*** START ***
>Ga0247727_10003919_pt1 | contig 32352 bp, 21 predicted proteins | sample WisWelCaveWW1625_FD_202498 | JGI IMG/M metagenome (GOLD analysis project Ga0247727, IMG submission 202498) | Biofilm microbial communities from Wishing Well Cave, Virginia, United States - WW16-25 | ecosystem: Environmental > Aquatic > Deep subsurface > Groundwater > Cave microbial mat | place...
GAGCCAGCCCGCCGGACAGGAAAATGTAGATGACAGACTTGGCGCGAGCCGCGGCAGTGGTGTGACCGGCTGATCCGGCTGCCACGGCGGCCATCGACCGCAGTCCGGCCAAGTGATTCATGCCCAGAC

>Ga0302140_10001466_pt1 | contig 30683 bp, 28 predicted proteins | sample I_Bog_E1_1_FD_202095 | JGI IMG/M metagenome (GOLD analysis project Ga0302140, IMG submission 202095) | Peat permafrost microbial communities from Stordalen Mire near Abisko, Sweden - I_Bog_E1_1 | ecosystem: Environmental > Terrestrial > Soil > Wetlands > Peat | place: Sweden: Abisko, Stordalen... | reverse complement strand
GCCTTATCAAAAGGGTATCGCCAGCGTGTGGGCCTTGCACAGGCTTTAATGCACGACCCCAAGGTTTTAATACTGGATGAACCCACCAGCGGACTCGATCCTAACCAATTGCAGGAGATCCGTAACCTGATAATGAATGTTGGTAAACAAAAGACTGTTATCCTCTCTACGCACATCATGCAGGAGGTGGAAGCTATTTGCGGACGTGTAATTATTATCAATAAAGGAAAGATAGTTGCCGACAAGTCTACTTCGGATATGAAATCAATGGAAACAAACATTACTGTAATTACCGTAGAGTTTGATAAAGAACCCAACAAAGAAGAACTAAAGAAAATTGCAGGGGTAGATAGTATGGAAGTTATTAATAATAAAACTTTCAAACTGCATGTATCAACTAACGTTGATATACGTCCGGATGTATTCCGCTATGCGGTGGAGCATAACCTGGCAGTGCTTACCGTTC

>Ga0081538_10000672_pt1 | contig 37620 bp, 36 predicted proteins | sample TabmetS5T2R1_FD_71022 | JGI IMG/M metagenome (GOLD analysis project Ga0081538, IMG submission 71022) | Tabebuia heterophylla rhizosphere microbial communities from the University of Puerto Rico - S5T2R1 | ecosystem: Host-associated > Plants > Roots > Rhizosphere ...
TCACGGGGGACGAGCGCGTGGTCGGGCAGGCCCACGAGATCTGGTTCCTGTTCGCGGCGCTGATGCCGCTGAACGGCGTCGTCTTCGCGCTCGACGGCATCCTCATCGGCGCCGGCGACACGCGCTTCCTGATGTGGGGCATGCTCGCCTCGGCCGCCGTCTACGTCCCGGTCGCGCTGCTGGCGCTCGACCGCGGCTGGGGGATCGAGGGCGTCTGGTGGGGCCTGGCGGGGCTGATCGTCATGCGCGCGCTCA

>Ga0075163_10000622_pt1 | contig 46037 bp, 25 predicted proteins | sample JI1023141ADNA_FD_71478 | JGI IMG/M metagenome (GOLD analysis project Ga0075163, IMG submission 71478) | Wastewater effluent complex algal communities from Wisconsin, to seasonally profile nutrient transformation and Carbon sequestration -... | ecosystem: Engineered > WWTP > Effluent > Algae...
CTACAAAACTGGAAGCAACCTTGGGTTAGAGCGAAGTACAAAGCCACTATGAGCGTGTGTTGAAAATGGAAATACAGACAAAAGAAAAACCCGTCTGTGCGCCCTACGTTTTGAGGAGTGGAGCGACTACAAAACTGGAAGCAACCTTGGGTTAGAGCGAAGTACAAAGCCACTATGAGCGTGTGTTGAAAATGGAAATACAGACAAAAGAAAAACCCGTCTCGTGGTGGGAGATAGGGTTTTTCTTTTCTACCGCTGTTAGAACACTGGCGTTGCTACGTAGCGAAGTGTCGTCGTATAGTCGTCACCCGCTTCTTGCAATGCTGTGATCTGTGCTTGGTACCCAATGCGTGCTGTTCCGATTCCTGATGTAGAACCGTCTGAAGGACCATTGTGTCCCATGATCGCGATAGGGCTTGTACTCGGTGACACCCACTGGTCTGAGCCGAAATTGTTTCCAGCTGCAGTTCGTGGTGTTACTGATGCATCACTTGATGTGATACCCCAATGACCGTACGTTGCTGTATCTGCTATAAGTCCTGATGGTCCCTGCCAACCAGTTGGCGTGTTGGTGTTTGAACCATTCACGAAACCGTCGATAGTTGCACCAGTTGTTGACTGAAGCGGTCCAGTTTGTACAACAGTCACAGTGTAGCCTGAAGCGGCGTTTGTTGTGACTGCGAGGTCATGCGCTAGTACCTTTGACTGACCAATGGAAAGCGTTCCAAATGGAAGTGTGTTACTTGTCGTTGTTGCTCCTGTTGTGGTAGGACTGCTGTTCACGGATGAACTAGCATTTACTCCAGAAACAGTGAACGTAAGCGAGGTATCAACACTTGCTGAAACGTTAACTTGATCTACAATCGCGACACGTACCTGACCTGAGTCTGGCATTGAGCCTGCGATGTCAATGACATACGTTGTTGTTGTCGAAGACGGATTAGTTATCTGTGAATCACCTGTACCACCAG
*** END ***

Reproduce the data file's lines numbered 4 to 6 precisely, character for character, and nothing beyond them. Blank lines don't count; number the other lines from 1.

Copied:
GCCTTATCAAAAGGGTATCGCCAGCGTGTGGGCCTTGCACAGGCTTTAATGCACGACCCCAAGGTTTTAATACTGGATGAACCCACCAGCGGACTCGATCCTAACCAATTGCAGGAGATCCGTAACCTGATAATGAATGTTGGTAAACAAAAGACTGTTATCCTCTCTACGCACATCATGCAGGAGGTGGAAGCTATTTGCGGACGTGTAATTATTATCAATAAAGGAAAGATAGTTGCCGACAAGTCTACTTCGGATATGAAATCAATGGAAACAAACATTACTGTAATTACCGTAGAGTTTGATAAAGAACCCAACAAAGAAGAACTAAAGAAAATTGCAGGGGTAGATAGTATGGAAGTTATTAATAATAAAACTTTCAAACTGCATGTATCAACTAACGTTGATATACGTCCGGATGTATTCCGCTATGCGGTGGAGCATAACCTGGCAGTGCTTACCGTTC

>Ga0081538_10000672_pt1 | contig 37620 bp, 36 predicted proteins | sample TabmetS5T2R1_FD_71022 | JGI IMG/M metagenome (GOLD analysis project Ga0081538, IMG submission 71022) | Tabebuia heterophylla rhizosphere microbial communities from the University of Puerto Rico - S5T2R1 | ecosystem: Host-associated > Plants > Roots > Rhizosphere ...
TCACGGGGGACGAGCGCGTGGTCGGGCAGGCCCACGAGATCTGGTTCCTGTTCGCGGCGCTGATGCCGCTGAACGGCGTCGTCTTCGCGCTCGACGGCATCCTCATCGGCGCCGGCGACACGCGCTTCCTGATGTGGGGCATGCTCGCCTCGGCCGCCGTCTACGTCCCGGTCGCGCTGCTGGCGCTCGACCGCGGCTGGGGGATCGAGGGCGTCTGGTGGGGCCTGGCGGGGCTGATCGTCATGCGCGCGCTCA